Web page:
Millivolt Meter Ver. 2.11 BOM

Eagle CAD board and schemat­ic files RGB I2C Display with EEPROM

Eagle CAD board and schemat­ic files Input Protection board

Front Panel Designer front and back pan­el files for Hammond 1455N1601BU box

Arduino sketch files for soft­ware ver­sion 3.34

Modified Adafruit_RGBLCDShield library for addi­tion­al input I/O

15 Replies to “Millivolt Meter Version 2”

  1. Hi Greg,

    This looks like a very good iter­a­tion from your 1.5 ver­sion. I was wait­ing to see if there had been any fur­ther devel­op­ments and am pleased to see that you have incor­po­rat­ed sev­er­al advances in this design. I like the mul­ti­point cal­i­bra­tion mech­a­nism and the board design looks like it has incor­po­rat­ed sev­er­al advances that, in the­o­ry should improve on the pre­vi­ous per­for­mance. The changes to the volt­age reg­u­la­tor was some­thing I was intend­ing to do if I made the 1.5 ver­sion, but the oth­er changes should be very ben­e­fi­cial too.

    One of the issues raised with the pre­vi­ous prob­lem seemed to be wide vari­a­tions and lin­ear­i­ty prob­lems at the very low end of the range. Has the range switchover improved this? It seems that you have a strat­e­gy for address­ing lin­ear­i­ty and stor­ing this in EEPROM which sounds like it should be a sim­ple cod­ing issue 😉 rather than a pcb design prob­lem.

    Looking at the pho­tos in your blog, I note that there are a cou­ple of post-pro­duc­tion ‘addi­tions’. There is a blue wire from pin 5 (INA3) on the iso­la­tor head­ing under the Arduino — not sure if that has been addressed on the lat­est pcb? There is also a SOT23 daugh­ter­board vis­i­ble on the ‘top view’ of the open case above — looks like it might be an addi­tion­al volt­age reg­u­la­tor to the Arduino?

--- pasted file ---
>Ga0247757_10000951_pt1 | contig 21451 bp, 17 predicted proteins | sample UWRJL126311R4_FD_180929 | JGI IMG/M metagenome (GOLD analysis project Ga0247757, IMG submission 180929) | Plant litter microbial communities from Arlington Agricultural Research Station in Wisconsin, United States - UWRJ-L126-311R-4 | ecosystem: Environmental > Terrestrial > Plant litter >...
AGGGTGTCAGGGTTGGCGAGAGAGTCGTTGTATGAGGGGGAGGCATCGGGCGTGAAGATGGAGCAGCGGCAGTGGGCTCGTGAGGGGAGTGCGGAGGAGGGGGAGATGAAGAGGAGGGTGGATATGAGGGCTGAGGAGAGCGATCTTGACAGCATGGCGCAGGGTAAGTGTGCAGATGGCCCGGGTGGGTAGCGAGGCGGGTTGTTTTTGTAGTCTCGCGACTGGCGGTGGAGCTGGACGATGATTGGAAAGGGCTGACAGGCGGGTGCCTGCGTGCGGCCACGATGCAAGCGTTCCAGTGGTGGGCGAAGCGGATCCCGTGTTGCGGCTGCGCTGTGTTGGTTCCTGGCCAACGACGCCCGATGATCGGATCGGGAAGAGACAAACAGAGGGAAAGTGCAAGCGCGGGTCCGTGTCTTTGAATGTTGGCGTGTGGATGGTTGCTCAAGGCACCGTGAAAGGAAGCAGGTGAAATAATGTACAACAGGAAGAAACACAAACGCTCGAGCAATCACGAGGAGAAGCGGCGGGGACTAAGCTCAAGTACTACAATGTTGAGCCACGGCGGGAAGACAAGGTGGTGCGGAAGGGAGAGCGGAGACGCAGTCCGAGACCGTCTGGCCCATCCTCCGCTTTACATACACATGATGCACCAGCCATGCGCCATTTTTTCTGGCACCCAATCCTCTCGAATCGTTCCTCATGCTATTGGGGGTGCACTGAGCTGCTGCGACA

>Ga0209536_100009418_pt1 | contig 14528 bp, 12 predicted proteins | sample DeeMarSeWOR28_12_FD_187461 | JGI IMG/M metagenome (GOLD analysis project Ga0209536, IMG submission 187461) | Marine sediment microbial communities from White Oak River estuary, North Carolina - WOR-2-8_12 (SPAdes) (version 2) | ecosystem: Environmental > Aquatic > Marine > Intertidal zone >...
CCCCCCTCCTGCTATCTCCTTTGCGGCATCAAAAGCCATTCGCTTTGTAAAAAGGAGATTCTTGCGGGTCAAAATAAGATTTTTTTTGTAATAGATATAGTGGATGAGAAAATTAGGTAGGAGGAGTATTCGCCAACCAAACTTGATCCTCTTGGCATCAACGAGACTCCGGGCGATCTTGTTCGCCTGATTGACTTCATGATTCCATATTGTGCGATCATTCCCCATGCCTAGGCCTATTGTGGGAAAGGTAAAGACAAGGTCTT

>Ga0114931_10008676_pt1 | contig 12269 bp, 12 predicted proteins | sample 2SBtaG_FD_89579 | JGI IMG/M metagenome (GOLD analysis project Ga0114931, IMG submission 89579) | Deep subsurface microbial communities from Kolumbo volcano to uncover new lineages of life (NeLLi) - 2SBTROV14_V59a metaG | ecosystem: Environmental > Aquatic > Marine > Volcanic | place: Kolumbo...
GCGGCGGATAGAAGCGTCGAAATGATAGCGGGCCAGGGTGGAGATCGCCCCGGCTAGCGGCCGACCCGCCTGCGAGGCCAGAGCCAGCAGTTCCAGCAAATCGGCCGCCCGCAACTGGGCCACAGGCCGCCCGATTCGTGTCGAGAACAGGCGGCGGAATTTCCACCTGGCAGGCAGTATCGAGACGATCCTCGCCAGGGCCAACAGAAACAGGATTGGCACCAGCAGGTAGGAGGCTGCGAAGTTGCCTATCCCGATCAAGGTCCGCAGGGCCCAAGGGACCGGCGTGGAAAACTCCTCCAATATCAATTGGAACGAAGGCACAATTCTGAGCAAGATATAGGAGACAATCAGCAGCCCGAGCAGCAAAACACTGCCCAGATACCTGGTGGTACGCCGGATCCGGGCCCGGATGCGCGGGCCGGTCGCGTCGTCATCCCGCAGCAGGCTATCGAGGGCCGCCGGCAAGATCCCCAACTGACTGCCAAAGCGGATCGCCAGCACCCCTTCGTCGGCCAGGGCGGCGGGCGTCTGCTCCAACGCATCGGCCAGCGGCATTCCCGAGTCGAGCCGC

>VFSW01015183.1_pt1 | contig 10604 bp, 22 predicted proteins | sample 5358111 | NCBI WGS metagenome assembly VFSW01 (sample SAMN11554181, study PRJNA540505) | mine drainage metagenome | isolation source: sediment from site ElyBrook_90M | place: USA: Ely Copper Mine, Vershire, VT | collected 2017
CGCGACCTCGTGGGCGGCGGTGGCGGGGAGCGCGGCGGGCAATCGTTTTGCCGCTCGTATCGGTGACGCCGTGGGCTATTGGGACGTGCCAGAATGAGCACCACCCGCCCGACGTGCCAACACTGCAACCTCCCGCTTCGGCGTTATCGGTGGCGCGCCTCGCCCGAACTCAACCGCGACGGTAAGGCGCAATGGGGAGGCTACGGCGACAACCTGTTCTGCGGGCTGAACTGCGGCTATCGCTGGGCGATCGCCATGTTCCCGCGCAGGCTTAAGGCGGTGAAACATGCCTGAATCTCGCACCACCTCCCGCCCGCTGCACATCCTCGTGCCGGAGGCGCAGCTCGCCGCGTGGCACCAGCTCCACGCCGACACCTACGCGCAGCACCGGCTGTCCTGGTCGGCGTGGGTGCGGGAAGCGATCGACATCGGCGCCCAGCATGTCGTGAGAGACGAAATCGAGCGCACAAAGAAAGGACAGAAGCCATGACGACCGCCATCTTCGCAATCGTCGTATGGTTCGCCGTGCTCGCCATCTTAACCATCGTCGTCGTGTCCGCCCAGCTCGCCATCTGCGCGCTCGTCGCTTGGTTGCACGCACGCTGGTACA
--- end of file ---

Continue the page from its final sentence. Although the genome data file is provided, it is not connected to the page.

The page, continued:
I am busy with the MilliOhm meter at the moment but will be fol­low­ing this one close­ly as it is high on my list of ‘inter­est­ing projects’.

    As a com­plete aside, I designed a set of RF H‑Field probes on a 4 lay­er PCB ear­li­er in the year but nev­er got round to pro­duc­ing them. When I was look­ing on OshPark for the MilliOhm boards, I came across a sim­i­lar set you had pro­duced but can’t find any ref­er­ence to them in your blog. I would be inter­est­ed to know if you got them to work or if you had any prob­lems with them.

    1. Hi John,
      There is some improve­ment at the low end due to the range switch and the 2‑point cal­i­bra­tion, but once the mea­sured volt­age is at the mid­dle or extreme high/low end of the range, there are still errors in the hun­dreds of uV.